The successor to Andrew Stern as president of the Service Employees International Union (SEIU) had come down to his two top aides. Now it’s down to one. Late last week, SEIU Secretary-Treasurer Anna Burger announced that she had dropped out of the race for interim president, virtually assuring that the union’s executive board this week will name Executive Vice President Mary Kay Henry for that position. As each was a Stern ally – he’d referred to them as “lifelong partners” – the race was less about politics than personality and management style. In a letter withdrawing her candidacy, Burger termed Ms. Henry, who also heads the SEIU health care division, her “union sister” and stated she would work closely with her. Burger wrote: “The media is just wrong when they suggest that this contest represents a shift in SEIU’s priorities or a rejection of the Stern/Burger agenda.”
Andrew Stern, as noted here last week, announced at an April 14 Service Employees executive board meeting that he would be stepping down within a month. The move blindsided many observers. But after 14 years of running the union and nearly 25 years before that serving it in various capacities, stepping down may have been Stern’s way of taking a breather from internecine battles borne largely of his aggressive centralizing management style. Last month he won a hollow court victory over Sal Rosselli, head of the huge California SEIU affiliate United Healthcare Workers-West; Rosselli had spun that union off as an independent entity, National Union of Healthcare Workers, triggering an SEIU lawsuit. Progressive-Left activists, who sided with Rosselli, saw a pending Burger-Henry showdown as almost irrelevant, a race between two people possessed of Stern’s view that size takes precedence over sound contracts. An editorial in the union activist-edited monthly periodical Labor Notes sardonically noted that the contest was about “which successor to Stern’s throne would best carry on its mission to quickly expand the union by offering value to corporations.”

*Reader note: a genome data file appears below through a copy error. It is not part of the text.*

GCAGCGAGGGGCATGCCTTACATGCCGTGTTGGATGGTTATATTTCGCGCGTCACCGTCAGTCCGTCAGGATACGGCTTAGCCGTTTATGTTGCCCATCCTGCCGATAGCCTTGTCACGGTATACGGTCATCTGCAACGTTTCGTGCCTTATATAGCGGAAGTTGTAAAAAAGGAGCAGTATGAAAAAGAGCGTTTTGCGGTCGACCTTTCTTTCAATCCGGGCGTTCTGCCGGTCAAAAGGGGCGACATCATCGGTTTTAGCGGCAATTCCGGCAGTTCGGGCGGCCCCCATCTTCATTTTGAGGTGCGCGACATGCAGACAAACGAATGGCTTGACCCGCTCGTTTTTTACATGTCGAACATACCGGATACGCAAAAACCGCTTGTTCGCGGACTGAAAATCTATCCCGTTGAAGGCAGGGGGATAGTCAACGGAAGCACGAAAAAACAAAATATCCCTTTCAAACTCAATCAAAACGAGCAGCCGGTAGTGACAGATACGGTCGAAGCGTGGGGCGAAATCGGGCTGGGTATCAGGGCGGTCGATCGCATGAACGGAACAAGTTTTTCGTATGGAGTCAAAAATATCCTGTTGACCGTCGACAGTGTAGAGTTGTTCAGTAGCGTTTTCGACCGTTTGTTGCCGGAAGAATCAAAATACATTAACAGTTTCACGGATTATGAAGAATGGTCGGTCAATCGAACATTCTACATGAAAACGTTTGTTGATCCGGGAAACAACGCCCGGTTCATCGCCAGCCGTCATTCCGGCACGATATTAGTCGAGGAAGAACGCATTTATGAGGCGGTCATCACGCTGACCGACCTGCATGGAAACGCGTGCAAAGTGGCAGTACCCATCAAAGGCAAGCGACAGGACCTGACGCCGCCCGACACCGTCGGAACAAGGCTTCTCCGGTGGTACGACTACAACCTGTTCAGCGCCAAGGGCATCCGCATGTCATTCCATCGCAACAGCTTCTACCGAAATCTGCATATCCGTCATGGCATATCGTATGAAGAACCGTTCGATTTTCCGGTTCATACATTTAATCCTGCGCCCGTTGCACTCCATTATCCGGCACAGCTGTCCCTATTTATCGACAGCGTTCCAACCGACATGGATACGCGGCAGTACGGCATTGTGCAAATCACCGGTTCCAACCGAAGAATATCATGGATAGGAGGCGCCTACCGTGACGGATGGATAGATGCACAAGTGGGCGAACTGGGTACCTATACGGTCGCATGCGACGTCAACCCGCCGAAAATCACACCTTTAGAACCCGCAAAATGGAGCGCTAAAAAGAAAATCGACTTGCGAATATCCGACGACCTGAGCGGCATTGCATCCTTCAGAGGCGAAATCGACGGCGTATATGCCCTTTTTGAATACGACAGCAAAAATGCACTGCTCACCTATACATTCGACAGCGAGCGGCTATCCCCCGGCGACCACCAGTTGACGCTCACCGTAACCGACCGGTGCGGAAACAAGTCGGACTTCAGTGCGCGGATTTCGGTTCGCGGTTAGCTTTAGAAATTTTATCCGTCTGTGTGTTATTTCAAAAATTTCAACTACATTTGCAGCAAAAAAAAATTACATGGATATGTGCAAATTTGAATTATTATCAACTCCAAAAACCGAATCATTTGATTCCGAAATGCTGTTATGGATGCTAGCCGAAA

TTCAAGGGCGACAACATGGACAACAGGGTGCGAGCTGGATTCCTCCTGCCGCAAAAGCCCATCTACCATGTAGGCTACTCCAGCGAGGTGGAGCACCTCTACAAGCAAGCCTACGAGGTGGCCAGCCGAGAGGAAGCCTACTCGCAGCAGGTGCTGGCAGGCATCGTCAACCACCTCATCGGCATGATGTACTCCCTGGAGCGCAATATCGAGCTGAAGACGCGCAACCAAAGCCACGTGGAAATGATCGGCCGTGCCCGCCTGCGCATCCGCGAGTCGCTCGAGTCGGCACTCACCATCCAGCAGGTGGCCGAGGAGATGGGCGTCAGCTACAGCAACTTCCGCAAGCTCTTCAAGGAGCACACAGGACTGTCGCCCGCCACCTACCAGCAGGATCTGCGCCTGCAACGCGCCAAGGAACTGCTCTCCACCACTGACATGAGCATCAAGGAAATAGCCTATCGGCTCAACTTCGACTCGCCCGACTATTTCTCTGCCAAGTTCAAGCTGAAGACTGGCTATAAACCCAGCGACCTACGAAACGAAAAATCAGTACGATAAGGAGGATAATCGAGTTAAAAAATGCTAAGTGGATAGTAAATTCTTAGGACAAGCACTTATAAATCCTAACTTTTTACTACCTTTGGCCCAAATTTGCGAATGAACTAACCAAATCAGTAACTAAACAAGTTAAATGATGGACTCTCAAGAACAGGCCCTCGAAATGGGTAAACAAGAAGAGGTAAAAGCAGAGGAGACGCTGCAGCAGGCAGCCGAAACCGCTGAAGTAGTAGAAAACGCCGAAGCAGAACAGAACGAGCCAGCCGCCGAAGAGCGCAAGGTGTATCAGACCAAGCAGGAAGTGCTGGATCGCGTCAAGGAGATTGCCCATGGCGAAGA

The possibilities for reconciliation with Rosselli’s union under Mary Kay Henry may not be good, especially given that she helped suppress the revolt by that union. But they’re probably better than under Stern’s continued leadership. In a campaign memo to union officials, she wrote, “Our local unions and divisions should drive our national priorities, not the other way around.” That message convinced many on the 73-member Service Employees International Union board, especially those associated with the huge New York-based affiliate United Healthcare Workers-East (Local 1199), that she was the right person for the job. “If Anna (Burger) would have gotten the nod, it would have been more of the same,” observed James Sherk, labor policy specialist with The Heritage Foundation. “With Ms. Henry, it’s too soon to say. Her stated platform is ‘back to roots,’ but how much she follows through is yet to be seen. Political influence and power can be addictive.” Andrew Stern’s resignation in some measure was a response to a view among many union members that he was addicted. That perception apparently played a role in Anna Burger’s withdrawal.